Singer and composer Mircan has created a Pre-Raphaelite tapestry of a CD. It’s construction includes Turkish materials but the design is highly original and eclectic, owing less to tradition than to the work of innovative singer songwriters like Kate Bush and Tom Waits.

The title is a reference to a Muslim prayer for the dead and is the keynote for the CD. Lyrically, the songs are explorations of melancholy that includes Sala itself, the original Seed Of A Denial (in English), settings of English and Turkish poetry and a Black Sea lament, Bgara.
The melodies make extensive use of Turkish modes and are harmonised intelligently with a good dose of jazz. Mircan has a confident and disciplined voice, daring to go places many singers would avoid and successfully investing the words with requisite gravitas. Mircan’s band includes piano, clarinet, trumpet, guitar and bass. The standout instrumentalist, thoough, is cellist Ugur Isik, who prefaces many of the songs with gloriously original miniatures. His technique, inherited from the kemence, evokes the human voice and in his jazzy context evokes the baritone sax ( it occurs to me that a jazz band fronted by cello played with this technique would be a very fine thing indeed).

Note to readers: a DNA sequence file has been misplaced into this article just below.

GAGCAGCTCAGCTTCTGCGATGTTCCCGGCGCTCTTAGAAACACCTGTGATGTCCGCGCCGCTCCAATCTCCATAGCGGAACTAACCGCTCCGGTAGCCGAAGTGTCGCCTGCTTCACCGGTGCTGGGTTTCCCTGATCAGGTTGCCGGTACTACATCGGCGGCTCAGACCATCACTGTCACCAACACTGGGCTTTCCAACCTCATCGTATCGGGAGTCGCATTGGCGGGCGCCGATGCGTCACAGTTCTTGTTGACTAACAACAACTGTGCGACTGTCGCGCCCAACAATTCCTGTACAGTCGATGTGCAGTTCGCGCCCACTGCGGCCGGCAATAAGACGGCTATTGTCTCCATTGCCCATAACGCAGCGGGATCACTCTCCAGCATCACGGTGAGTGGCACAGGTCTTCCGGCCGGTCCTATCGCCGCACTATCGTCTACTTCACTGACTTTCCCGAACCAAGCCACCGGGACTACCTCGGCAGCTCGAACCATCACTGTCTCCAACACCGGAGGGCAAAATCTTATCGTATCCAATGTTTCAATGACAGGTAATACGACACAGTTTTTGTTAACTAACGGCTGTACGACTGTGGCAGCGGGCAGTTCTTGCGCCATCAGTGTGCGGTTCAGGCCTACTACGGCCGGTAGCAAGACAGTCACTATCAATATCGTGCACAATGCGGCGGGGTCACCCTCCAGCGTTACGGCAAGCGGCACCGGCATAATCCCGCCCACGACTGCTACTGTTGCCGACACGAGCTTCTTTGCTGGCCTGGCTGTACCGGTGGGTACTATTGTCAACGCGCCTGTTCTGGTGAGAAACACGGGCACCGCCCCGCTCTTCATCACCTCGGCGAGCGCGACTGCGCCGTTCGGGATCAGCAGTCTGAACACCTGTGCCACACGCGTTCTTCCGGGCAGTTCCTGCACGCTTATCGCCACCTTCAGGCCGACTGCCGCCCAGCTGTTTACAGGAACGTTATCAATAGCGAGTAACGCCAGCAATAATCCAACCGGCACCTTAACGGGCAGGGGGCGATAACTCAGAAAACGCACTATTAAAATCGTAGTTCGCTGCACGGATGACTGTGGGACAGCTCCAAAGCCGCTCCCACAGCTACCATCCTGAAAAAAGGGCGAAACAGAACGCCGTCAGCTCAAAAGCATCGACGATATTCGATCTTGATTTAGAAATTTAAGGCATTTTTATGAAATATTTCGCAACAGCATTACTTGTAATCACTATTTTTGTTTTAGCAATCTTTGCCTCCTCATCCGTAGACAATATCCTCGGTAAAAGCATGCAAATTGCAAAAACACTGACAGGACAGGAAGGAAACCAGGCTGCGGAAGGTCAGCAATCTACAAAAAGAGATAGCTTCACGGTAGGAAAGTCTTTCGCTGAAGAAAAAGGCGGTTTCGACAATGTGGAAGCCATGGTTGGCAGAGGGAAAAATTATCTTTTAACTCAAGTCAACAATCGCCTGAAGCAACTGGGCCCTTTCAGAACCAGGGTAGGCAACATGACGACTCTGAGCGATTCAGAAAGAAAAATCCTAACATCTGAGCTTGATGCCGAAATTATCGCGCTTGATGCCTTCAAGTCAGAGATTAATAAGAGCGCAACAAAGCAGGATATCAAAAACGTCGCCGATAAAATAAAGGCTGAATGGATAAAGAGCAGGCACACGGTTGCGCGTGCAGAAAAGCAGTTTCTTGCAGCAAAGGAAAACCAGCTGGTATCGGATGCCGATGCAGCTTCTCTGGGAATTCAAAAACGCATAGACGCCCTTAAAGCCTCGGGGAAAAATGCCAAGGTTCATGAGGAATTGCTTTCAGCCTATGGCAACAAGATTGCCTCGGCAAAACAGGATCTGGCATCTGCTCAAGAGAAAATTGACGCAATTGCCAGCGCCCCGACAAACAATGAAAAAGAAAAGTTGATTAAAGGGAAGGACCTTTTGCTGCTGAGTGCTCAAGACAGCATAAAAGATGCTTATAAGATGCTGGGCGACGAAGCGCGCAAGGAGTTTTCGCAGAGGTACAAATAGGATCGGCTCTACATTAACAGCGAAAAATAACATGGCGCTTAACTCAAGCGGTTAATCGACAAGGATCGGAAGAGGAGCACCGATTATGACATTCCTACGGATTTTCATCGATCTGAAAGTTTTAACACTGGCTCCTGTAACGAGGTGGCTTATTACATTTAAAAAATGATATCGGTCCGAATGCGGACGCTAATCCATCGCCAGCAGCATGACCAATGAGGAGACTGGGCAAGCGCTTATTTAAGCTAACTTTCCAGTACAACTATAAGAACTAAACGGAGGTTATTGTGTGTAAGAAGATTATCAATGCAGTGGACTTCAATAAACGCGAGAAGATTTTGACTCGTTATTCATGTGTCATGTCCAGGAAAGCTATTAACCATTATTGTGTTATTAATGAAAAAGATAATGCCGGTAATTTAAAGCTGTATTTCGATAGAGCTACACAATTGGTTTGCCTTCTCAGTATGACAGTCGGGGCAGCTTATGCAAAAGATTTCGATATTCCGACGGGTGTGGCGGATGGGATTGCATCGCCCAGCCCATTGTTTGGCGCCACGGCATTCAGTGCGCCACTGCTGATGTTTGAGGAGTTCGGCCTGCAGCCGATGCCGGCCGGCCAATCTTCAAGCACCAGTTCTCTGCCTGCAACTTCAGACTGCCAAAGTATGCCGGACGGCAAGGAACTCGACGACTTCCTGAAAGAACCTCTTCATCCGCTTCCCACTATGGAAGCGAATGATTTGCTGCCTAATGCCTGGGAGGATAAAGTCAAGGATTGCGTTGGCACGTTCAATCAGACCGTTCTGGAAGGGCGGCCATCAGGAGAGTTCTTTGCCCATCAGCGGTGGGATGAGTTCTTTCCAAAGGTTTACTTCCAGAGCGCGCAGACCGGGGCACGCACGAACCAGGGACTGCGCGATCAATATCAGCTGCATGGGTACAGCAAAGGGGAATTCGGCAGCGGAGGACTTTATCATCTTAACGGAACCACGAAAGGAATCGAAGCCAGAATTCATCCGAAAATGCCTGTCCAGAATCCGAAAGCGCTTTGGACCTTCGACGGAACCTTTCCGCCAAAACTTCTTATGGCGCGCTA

Another instrumental highpoint is Muammer Ketencoglu’s accordeon-he has a distinctive style, and contributes a lightness that leavens these songs. Lastly there is the unexpected but highly successful use of the didgeridoo, played by Serdar Ayvaz.
 
The recordings were made in Istanbul but the CD was mixed and edited to a high creative standard by Roger Mills in the UK: sala is very much a comlete artefact rather than an anthology of disparate songs. This is romantic, original and deeply-felt work full of fascinating juxtapositions. It will not be to everyone’s taste but those who do like it will love it.

Chris Williams
FROOTS

WHAT PEOPLE SAY

“Mircan Kaya is freed by her day job as an engineer to pursue her music with a singular vision. Her voice ranges from etheral to dutsy, through pain and joy, always true to some deep and wise river of sound that flows through her to our ears. INSULA may be the deepest yet.” 

 

Atesh Sonneborne, Smithsonian Institution